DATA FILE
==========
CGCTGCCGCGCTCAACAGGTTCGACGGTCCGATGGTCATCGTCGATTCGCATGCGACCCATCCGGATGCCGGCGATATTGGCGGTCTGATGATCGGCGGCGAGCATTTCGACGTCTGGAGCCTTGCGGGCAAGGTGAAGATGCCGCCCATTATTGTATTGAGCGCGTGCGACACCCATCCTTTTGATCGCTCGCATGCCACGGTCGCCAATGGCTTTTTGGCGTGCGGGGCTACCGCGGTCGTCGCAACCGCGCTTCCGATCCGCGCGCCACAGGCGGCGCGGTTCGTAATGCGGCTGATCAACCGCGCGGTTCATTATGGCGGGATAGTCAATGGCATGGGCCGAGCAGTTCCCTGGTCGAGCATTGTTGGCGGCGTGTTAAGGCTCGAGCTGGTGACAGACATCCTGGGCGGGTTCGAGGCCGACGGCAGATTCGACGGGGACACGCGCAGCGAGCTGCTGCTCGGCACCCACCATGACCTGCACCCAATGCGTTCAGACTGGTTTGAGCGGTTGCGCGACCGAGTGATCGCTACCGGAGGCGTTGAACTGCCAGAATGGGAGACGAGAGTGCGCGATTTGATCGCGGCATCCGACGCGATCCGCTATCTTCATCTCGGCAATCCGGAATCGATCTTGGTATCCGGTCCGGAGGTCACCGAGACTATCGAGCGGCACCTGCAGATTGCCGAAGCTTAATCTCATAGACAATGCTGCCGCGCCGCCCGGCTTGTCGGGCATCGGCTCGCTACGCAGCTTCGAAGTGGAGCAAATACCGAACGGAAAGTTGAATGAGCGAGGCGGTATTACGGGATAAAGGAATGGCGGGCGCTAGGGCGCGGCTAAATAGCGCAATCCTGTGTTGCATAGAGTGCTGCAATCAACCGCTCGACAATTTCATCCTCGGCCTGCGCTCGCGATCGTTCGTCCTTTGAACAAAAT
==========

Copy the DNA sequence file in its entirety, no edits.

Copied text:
CGCTGCCGCGCTCAACAGGTTCGACGGTCCGATGGTCATCGTCGATTCGCATGCGACCCATCCGGATGCCGGCGATATTGGCGGTCTGATGATCGGCGGCGAGCATTTCGACGTCTGGAGCCTTGCGGGCAAGGTGAAGATGCCGCCCATTATTGTATTGAGCGCGTGCGACACCCATCCTTTTGATCGCTCGCATGCCACGGTCGCCAATGGCTTTTTGGCGTGCGGGGCTACCGCGGTCGTCGCAACCGCGCTTCCGATCCGCGCGCCACAGGCGGCGCGGTTCGTAATGCGGCTGATCAACCGCGCGGTTCATTATGGCGGGATAGTCAATGGCATGGGCCGAGCAGTTCCCTGGTCGAGCATTGTTGGCGGCGTGTTAAGGCTCGAGCTGGTGACAGACATCCTGGGCGGGTTCGAGGCCGACGGCAGATTCGACGGGGACACGCGCAGCGAGCTGCTGCTCGGCACCCACCATGACCTGCACCCAATGCGTTCAGACTGGTTTGAGCGGTTGCGCGACCGAGTGATCGCTACCGGAGGCGTTGAACTGCCAGAATGGGAGACGAGAGTGCGCGATTTGATCGCGGCATCCGACGCGATCCGCTATCTTCATCTCGGCAATCCGGAATCGATCTTGGTATCCGGTCCGGAGGTCACCGAGACTATCGAGCGGCACCTGCAGATTGCCGAAGCTTAATCTCATAGACAATGCTGCCGCGCCGCCCGGCTTGTCGGGCATCGGCTCGCTACGCAGCTTCGAAGTGGAGCAAATACCGAACGGAAAGTTGAATGAGCGAGGCGGTATTACGGGATAAAGGAATGGCGGGCGCTAGGGCGCGGCTAAATAGCGCAATCCTGTGTTGCATAGAGTGCTGCAATCAACCGCTCGACAATTTCATCCTCGGCCTGCGCTCGCGATCGTTCGTCCTTTGAACAAAAT